- Alba, Davey (August 10, 2021). "Virus Misinformation Spikes as Delta Cases Surge". The New York Times. ISSN 0362-4331. Retrieved August 11, 2021.
- Kaplan, Alex (August 31, 2021). "Gab's CEO is trying to use his platform to sabotage coronavirus vaccination efforts". Media Matters for America. Retrieved September 1, 2021.
- "Gab Users Coordinate Hate in Private Chat Server". Unicorn Riot. October 30, 2018. Archived from the original on January 25, 2019. Retrieved January 27, 2019.
- Moyn, Samuel (November 13, 2018). "Opinion | The Alt-Right's Favorite Meme Is 100 Years Old". The New York Times. ISSN 0362-4331. Retrieved August 8, 2021.
- @getongab (August 9, 2018). "Gab Twitter posting" (Tweet). Archived from the original on August 10, 2018 – via Twitter.
- Andrews, Frank; Pym, Ambrose (February 24, 2021). "The Websites Sustaining Britain's Far-Right Influencers". Bellingcat. Retrieved February 25, 2021.
- Breland, Ali (March 10, 2021). "Gab's CEO courted prominent anti-Semites for his site". Mother Jones. Retrieved March 10, 2021.
- McKay, Tom (June 30, 2021). "Far-Right Site Gab Is Very Mad Their Favorite One-Term President Passed on Them". Gizmodo. Retrieved July 1, 2021.
- Franke-Ruta, Garance (September 21, 2017). "Gab, the social network of the 'alt-right,' fights to stay online". Yahoo! News. Archived from the original on January 12, 2021. Retrieved January 10, 2021.
- Masnick, Mike (June 26, 2020). "Just Like Every Other Platform, Parler Will Take Down Content And Face Impossible Content Moderation Choices". Techdirt. Archived from the original on January 22, 2021. Retrieved January 10, 2021.
- Menegus, Bryan (January 13, 2017). "Here's What It Takes to Get Banned From the Freest Free Speech Site". Gizmodo. Archived from the original on January 12, 2021. Retrieved January 10, 2021.
- "GAB AI INC Website Terms of Service". Gab. April 10, 2020. Archived from the original on January 10, 2021. Retrieved January 10, 2021.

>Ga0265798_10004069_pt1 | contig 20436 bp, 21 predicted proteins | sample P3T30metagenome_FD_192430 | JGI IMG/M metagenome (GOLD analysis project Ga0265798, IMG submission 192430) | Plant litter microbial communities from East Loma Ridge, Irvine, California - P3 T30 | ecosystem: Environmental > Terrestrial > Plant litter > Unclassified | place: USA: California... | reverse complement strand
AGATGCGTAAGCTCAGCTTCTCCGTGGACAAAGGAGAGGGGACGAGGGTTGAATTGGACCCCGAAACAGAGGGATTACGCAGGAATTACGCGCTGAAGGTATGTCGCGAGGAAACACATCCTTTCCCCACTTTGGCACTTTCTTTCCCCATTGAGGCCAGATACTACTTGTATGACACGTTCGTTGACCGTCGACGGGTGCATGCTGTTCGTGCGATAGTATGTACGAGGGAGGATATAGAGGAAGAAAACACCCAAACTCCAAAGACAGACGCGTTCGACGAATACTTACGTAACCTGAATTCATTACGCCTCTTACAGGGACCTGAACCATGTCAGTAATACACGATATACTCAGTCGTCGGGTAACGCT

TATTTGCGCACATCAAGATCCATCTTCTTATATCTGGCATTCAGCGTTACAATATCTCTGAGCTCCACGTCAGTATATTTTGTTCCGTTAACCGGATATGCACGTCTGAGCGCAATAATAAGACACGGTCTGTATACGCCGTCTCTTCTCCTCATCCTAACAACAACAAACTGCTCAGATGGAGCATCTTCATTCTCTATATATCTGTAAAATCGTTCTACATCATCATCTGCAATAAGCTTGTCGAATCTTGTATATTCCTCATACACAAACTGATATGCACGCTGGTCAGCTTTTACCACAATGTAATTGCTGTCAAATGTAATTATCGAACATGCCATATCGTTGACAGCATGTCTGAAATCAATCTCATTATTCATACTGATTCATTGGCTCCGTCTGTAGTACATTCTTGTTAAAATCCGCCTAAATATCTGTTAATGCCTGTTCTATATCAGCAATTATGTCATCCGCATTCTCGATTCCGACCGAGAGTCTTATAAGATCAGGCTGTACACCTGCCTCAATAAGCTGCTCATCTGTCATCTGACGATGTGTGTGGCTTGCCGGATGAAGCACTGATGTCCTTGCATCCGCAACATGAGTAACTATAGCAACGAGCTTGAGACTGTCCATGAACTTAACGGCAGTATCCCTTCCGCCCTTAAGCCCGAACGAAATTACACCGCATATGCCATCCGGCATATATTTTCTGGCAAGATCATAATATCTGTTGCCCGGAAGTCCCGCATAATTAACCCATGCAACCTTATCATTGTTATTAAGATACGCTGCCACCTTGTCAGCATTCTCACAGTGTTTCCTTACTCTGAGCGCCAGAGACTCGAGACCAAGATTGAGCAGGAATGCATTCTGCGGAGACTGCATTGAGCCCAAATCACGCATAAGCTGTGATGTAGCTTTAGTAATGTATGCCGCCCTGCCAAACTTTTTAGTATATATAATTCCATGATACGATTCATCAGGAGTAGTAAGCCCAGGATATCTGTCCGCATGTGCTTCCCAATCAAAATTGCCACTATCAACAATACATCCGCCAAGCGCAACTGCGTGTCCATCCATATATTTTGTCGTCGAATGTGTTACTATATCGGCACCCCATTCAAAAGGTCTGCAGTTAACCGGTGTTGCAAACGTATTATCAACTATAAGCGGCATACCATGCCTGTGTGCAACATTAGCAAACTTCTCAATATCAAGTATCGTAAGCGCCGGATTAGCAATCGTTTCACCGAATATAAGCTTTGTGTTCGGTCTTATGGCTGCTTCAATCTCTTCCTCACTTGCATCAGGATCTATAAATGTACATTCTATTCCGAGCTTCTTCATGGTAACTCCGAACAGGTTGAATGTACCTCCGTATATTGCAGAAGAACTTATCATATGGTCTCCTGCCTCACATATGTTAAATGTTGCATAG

- Price, Rob (August 18, 2017). "Google's app store has banned Gab — a social network popular with the far-right — for 'hate speech'". Business Insider. Archived from the original on August 20, 2017. Retrieved August 18, 2017.
- Rodriguez, Salvador (January 23, 2017). "Rejected Again by Apple, Gab Says It's a Victim of Anti-Trump Bias". Inc. Archived from the original on May 27, 2019. Retrieved May 27, 2019.
- Coldewey, Devin (August 17, 2017). "Alt-social network Gab booted from Google Play Store for hate speech". TechCrunch. Archived from the original on August 18, 2017. Retrieved August 18, 2017.
- "Google faces lawsuit over removing Gab from Play Store". BBC News. September 18, 2017. Archived from the original on September 27, 2017. Retrieved September 27, 2017.
- "Docket for GAB AI INC. v. GOOGLE, LLC, 2:17-cv-04115 - CourtListener.com". CourtListener. Archived from the original on May 17, 2019. Retrieved May 17, 2019.
- Cushing, Tim (October 25, 2017). "Gab Drops Its Lawsuit Against Google; Considers Trying Its Hand At Lobbying". Techdirt. Archived from the original on November 7, 2017. Retrieved November 3, 2017.
- Ehrenkranz, Melanie (October 3, 2018). "Stripe Freezes Gab's Account for NSFW Content, Shining a Light on a Problematic Policy". Gizmodo. Archived from the original on October 4, 2018. Retrieved April 27, 2019.
- Baker, Mike (November 4, 2018). "Seattle-area company helps fringe site Gab return in wake of Pittsburgh synagogue shooting". The Seattle Times. Archived from the original on May 5, 2019. Retrieved May 5, 2019.
- Schulberg, Jessica (December 12, 2018). "The Bible-Thumping Tech CEO Who's Proud Of Keeping Neo-Nazis Online". HuffPost. Archived from the original on December 24, 2018. Retrieved May 5, 2019.
- Martineau, Paris (November 6, 2018). "How Right-Wing Social Media Site Gab Got Back Online". Wired. ISSN 1059-1028. Archived from the original on May 2, 2019. Retrieved May 5, 2019.
- Makuch, Ben (May 8, 2019). "The Far Right Has Found a Web Host Savior". Vice. Archived from the original on August 22, 2019. Retrieved May 10, 2019.
- Macuk, Anthony (February 15, 2019). "Epik buys Vancouver-based BitMitigate". The Columbian. Archived from the original on May 10, 2019. Retrieved May 10, 2019.
- Hayden, Michael Edison (January 11, 2019). "A Problem of Epik Proportions". Southern Poverty Law Center. Archived from the original on January 12, 2019. Retrieved May 5, 2019.
- Squire, Megan (July 23, 2019). "Can Alt-Tech Help the Far Right Build an Alternate Internet?". Fair Observer. Archived from the original on September 18, 2020. Retrieved January 14, 2021.
- Hackney, Raymond (August 30, 2019). "How low will .coms at Epik go? Namepros members will decide". TLD Investors. Archived from the original on October 30, 2020. Retrieved January 14, 2021.
- Mac, Ryan; Broderick, Ryan (August 6, 2019). "Far-Right Haven Gab.com Had Its Fundraising Site Shut Down By Amazon". BuzzFeed News. Retrieved January 26, 2021.